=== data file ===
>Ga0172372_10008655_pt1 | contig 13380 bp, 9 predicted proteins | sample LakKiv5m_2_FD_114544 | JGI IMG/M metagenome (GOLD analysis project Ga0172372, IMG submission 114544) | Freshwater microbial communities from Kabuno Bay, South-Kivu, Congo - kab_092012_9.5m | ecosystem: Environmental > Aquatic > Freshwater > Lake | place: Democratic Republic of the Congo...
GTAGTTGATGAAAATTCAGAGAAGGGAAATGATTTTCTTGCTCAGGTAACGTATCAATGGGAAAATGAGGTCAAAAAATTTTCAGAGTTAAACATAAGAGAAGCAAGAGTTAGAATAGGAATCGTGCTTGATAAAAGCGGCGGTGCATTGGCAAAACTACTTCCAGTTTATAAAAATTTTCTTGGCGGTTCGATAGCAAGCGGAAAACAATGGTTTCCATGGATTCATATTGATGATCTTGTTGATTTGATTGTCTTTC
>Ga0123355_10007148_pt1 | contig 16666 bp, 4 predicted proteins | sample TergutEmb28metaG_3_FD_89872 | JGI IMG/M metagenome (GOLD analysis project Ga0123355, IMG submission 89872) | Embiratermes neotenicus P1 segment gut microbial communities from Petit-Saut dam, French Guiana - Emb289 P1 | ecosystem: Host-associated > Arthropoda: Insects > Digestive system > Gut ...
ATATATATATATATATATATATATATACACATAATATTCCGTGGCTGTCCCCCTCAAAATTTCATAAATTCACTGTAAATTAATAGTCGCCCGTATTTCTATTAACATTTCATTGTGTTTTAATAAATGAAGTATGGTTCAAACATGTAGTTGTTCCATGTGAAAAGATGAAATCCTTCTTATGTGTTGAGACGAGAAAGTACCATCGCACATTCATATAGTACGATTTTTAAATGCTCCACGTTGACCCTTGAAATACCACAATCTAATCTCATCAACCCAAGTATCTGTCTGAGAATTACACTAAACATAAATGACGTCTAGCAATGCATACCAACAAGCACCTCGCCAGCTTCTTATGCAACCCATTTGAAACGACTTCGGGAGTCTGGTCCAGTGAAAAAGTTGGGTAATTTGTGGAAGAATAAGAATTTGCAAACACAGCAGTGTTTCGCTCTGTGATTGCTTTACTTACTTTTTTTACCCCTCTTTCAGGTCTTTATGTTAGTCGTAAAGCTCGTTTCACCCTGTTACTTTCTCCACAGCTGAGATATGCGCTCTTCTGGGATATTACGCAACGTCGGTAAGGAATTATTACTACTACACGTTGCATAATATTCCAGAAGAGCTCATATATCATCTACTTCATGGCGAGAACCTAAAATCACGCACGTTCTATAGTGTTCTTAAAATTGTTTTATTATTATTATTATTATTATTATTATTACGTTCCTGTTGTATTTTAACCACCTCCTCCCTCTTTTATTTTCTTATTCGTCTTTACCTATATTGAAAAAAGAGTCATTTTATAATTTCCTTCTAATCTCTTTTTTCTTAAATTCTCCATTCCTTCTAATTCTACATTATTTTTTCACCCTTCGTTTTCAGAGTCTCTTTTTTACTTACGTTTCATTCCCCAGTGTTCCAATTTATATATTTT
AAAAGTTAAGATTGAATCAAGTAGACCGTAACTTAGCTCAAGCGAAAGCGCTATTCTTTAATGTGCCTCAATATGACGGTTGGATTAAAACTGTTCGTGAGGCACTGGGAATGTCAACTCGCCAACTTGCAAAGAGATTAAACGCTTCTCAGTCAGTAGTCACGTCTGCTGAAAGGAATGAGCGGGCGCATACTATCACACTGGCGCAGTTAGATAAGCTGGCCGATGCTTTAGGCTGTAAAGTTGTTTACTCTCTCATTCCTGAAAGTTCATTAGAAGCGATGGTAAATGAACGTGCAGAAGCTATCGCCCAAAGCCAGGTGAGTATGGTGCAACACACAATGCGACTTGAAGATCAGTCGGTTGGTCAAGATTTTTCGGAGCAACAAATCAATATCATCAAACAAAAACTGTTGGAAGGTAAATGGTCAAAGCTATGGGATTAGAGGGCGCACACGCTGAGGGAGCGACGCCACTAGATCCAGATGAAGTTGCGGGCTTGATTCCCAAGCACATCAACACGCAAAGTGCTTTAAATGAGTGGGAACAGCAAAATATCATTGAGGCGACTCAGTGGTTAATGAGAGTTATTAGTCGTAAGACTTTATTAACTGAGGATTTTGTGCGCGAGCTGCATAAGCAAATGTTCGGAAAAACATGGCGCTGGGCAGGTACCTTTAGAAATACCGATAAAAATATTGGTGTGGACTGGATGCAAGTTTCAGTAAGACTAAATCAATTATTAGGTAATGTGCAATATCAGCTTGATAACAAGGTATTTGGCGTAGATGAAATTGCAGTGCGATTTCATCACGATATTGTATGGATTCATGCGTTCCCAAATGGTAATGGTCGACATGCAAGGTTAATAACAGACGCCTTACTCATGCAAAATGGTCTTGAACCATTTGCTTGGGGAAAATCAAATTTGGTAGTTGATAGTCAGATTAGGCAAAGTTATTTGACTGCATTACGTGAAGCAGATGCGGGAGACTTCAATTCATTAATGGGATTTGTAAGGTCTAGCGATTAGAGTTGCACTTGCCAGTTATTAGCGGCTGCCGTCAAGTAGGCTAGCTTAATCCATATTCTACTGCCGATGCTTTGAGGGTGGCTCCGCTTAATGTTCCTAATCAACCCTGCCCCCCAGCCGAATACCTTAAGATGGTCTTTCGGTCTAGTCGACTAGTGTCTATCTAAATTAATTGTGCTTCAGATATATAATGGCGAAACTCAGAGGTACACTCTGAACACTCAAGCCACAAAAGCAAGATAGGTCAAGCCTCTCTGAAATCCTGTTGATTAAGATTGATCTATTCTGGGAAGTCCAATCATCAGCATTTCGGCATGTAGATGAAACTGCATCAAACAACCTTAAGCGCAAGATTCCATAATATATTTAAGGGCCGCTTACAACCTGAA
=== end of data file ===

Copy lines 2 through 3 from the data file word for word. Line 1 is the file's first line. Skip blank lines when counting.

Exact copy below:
GTAGTTGATGAAAATTCAGAGAAGGGAAATGATTTTCTTGCTCAGGTAACGTATCAATGGGAAAATGAGGTCAAAAAATTTTCAGAGTTAAACATAAGAGAAGCAAGAGTTAGAATAGGAATCGTGCTTGATAAAAGCGGCGGTGCATTGGCAAAACTACTTCCAGTTTATAAAAATTTTCTTGGCGGTTCGATAGCAAGCGGAAAACAATGGTTTCCATGGATTCATATTGATGATCTTGTTGATTTGATTGTCTTTC
>Ga0123355_10007148_pt1 | contig 16666 bp, 4 predicted proteins | sample TergutEmb28metaG_3_FD_89872 | JGI IMG/M metagenome (GOLD analysis project Ga0123355, IMG submission 89872) | Embiratermes neotenicus P1 segment gut microbial communities from Petit-Saut dam, French Guiana - Emb289 P1 | ecosystem: Host-associated > Arthropoda: Insects > Digestive system > Gut ...